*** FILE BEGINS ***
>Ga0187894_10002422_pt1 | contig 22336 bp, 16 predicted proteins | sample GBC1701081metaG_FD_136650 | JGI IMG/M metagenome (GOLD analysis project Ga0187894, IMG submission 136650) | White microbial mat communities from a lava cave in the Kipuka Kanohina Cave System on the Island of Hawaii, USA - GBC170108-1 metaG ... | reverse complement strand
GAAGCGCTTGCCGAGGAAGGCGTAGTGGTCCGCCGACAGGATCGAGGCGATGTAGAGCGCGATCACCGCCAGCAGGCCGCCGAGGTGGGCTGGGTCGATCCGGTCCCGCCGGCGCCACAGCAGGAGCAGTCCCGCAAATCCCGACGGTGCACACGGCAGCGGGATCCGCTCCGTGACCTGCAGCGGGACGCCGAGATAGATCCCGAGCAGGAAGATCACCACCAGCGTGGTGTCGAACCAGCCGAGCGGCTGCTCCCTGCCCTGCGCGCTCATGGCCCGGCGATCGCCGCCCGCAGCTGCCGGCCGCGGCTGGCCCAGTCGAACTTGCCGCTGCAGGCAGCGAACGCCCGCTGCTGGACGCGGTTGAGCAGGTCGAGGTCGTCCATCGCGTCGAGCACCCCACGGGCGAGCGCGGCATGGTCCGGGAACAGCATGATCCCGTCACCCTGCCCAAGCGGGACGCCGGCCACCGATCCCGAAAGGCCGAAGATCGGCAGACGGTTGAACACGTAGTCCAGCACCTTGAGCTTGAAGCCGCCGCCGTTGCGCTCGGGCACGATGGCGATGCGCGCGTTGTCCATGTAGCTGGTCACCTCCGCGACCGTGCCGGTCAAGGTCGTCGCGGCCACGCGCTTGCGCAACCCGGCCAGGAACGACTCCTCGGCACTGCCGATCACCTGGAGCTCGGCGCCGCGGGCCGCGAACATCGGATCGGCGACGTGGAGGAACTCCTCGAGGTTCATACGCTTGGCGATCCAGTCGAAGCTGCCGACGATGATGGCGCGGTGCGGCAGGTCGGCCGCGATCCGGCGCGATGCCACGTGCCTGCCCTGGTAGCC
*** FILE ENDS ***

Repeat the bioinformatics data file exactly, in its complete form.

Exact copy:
>Ga0187894_10002422_pt1 | contig 22336 bp, 16 predicted proteins | sample GBC1701081metaG_FD_136650 | JGI IMG/M metagenome (GOLD analysis project Ga0187894, IMG submission 136650) | White microbial mat communities from a lava cave in the Kipuka Kanohina Cave System on the Island of Hawaii, USA - GBC170108-1 metaG ... | reverse complement strand
GAAGCGCTTGCCGAGGAAGGCGTAGTGGTCCGCCGACAGGATCGAGGCGATGTAGAGCGCGATCACCGCCAGCAGGCCGCCGAGGTGGGCTGGGTCGATCCGGTCCCGCCGGCGCCACAGCAGGAGCAGTCCCGCAAATCCCGACGGTGCACACGGCAGCGGGATCCGCTCCGTGACCTGCAGCGGGACGCCGAGATAGATCCCGAGCAGGAAGATCACCACCAGCGTGGTGTCGAACCAGCCGAGCGGCTGCTCCCTGCCCTGCGCGCTCATGGCCCGGCGATCGCCGCCCGCAGCTGCCGGCCGCGGCTGGCCCAGTCGAACTTGCCGCTGCAGGCAGCGAACGCCCGCTGCTGGACGCGGTTGAGCAGGTCGAGGTCGTCCATCGCGTCGAGCACCCCACGGGCGAGCGCGGCATGGTCCGGGAACAGCATGATCCCGTCACCCTGCCCAAGCGGGACGCCGGCCACCGATCCCGAAAGGCCGAAGATCGGCAGACGGTTGAACACGTAGTCCAGCACCTTGAGCTTGAAGCCGCCGCCGTTGCGCTCGGGCACGATGGCGATGCGCGCGTTGTCCATGTAGCTGGTCACCTCCGCGACCGTGCCGGTCAAGGTCGTCGCGGCCACGCGCTTGCGCAACCCGGCCAGGAACGACTCCTCGGCACTGCCGATCACCTGGAGCTCGGCGCCGCGGGCCGCGAACATCGGATCGGCGACGTGGAGGAACTCCTCGAGGTTCATACGCTTGGCGATCCAGTCGAAGCTGCCGACGATGATGGCGCGGTGCGGCAGGTCGGCCGCGATCCGGCGCGATGCCACGTGCCTGCCCTGGTAGCC